The bamboo railway is a makeshift railway in Cambodia that uses the old single line that runs between Battambang and Phnom Penh. In what was initially a way for goods to be transported has now become a fully-fledged tourist attraction. At the time of my visit, I only saw foreign passengers on board and no freight.
The “railway” began after the Khmer Rouge fell in the late ’70s. With the infrastructure in disarray, makeshift trolleys (locally known as a ‘norry’) were made to transport goods and people along the dilapidated railway lines. They were initially powered by pushing a pole, and then motor engines were added.
There used to be norries operating all along the track, but for visitors, the centre of activity is just outside Battambang on the track heading towards Phnom Penh. A tuk-tuk driver will take you there and wait for you for $5. The trip is $5 return sharing a norry, or you can rent the whole thing for $10.
The norries are made with a bamboo tray that is sturdy enough to carry goods and passengers, and lightweight enough to be removed by two people.
The rule is that the trolley with the least passengers disassembles and lets the other pass. Trolleys carting motorbikes are excepted. The two drivers take the bamboo tray and lay it to the side, and then remove the axles. It’s a quick process.
The day I went the rule was that a single trolley gets off the rails if there is a convoy of trolleys. On my trip, there were ten trolleys behind us so the one trolley we met had to move.
Little cushions are used for seats, so this is a good time to practice your lotus position. It’s a bumpy ride and the engine is noisy, but I didn’t feel like I was going to fly off.
The trip goes for about 20 minutes and arrives at a little village set up at the train station selling t-shirts and drinks. Beyond this station, the line appeared to be in complete disrepair.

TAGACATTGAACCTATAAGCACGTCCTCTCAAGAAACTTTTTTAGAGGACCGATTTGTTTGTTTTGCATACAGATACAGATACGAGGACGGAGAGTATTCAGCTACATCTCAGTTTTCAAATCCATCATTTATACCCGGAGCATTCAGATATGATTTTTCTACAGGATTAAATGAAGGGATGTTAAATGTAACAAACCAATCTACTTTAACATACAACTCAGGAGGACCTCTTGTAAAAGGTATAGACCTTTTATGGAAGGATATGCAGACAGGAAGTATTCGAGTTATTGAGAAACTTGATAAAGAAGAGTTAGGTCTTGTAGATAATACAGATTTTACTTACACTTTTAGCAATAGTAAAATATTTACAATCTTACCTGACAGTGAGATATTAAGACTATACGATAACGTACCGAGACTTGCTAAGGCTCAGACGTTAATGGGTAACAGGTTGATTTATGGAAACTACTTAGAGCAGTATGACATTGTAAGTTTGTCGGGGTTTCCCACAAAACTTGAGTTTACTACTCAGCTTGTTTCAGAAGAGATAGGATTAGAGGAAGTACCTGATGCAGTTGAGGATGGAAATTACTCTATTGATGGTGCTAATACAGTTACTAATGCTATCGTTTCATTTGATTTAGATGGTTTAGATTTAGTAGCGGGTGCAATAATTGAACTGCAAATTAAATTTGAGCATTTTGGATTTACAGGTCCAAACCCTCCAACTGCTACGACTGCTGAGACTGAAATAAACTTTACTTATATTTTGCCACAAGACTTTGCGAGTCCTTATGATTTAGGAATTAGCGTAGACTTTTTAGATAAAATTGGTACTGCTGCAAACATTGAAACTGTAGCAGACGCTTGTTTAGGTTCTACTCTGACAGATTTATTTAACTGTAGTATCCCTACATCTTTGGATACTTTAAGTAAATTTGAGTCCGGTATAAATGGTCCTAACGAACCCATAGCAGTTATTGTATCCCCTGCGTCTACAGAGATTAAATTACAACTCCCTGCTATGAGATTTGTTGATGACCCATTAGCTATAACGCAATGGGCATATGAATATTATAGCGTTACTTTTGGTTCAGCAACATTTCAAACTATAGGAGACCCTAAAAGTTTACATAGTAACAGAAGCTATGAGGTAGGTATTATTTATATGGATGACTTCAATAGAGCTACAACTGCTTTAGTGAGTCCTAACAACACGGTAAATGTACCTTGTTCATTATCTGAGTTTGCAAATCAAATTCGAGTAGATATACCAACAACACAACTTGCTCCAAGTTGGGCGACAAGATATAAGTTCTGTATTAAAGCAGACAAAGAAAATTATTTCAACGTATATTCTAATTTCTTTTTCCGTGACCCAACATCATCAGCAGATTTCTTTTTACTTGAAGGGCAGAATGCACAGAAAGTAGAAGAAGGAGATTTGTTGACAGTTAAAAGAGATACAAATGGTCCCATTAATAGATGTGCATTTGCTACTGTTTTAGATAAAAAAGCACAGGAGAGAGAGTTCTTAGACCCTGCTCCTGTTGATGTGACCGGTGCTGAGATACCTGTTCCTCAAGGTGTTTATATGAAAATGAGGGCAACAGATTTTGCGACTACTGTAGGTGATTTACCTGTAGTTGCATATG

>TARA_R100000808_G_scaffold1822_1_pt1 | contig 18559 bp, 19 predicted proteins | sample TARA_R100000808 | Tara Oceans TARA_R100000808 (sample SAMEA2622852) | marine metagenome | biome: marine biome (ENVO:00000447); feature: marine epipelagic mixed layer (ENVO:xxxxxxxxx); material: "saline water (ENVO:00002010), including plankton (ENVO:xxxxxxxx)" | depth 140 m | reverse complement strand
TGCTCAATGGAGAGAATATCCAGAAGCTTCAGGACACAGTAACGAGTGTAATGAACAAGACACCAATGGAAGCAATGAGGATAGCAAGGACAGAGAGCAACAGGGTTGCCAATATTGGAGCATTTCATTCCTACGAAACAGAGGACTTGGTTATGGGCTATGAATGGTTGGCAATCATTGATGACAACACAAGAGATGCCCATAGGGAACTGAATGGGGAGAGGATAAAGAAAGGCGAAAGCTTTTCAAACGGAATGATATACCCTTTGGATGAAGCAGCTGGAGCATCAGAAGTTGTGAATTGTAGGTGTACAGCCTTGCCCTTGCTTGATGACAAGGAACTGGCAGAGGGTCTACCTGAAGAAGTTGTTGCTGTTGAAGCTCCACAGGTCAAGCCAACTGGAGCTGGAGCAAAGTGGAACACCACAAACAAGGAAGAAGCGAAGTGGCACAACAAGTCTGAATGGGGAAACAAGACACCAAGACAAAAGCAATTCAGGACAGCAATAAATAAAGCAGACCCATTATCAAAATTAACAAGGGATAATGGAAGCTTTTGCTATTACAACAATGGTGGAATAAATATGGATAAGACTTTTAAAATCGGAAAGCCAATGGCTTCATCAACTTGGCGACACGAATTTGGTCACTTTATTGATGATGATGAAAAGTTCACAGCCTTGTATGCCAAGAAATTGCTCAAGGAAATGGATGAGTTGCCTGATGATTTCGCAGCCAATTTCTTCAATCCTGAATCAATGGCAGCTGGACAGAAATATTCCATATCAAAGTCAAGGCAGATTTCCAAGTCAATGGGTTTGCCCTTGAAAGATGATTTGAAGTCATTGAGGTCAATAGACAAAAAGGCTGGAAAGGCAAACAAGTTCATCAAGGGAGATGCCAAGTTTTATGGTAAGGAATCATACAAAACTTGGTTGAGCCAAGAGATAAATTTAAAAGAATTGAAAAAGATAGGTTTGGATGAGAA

The drivers waited until the next batch of norries arrived before returning, but there was the occasional norry that we met head-on, so we got to see the process of passing.
The track is so old that it is visibly wavy, and the gaps between joining rails are wide enough make a clackedy-clack at each section. There was a passenger train that slowly ran on this line, but that service was discontinued in 2009.
The whole trip takes an hour, with 20 minutes each way and a 20 minute break at the village. At the end an official will ask you to tip the driver.
The end of the line?
The Bamboo Railway is an interesting thing to do and a highlight of Battambang if you are a rail enthusiast or just want to experience something a little unusual. If you are planning to visit Cambodia then this is one of those things to do before it is gone. Apparently, it will be closing soon as the overhaul of the nation’s railway makes its way to Battambang. I have since read that they have been saying this for years, so who knows?
It has become such a profitable little business that there is talk of relocating it. I couldn’t find if that meant that there will be a completely new railway laid for the Phnom Penh-Battambang line, or if they will lay a new bamboo railway track (neither of those ideas makes sense).
Battambang is approximately halfway between Phnom Penh and Bangkok, and the plan is to eventually have a train that runs between Cambodia and Thailand. This is part of a grand master plan that will connect China with Singapore, via Vietnam, Cambodia, Thailand, and Malaysia.
I won’t be sad about its demise though as it seems like a celebration of failed infrastructure, and I would gladly prefer to see a functioning passenger train that runs between Battambang and Phnom Penh take its place.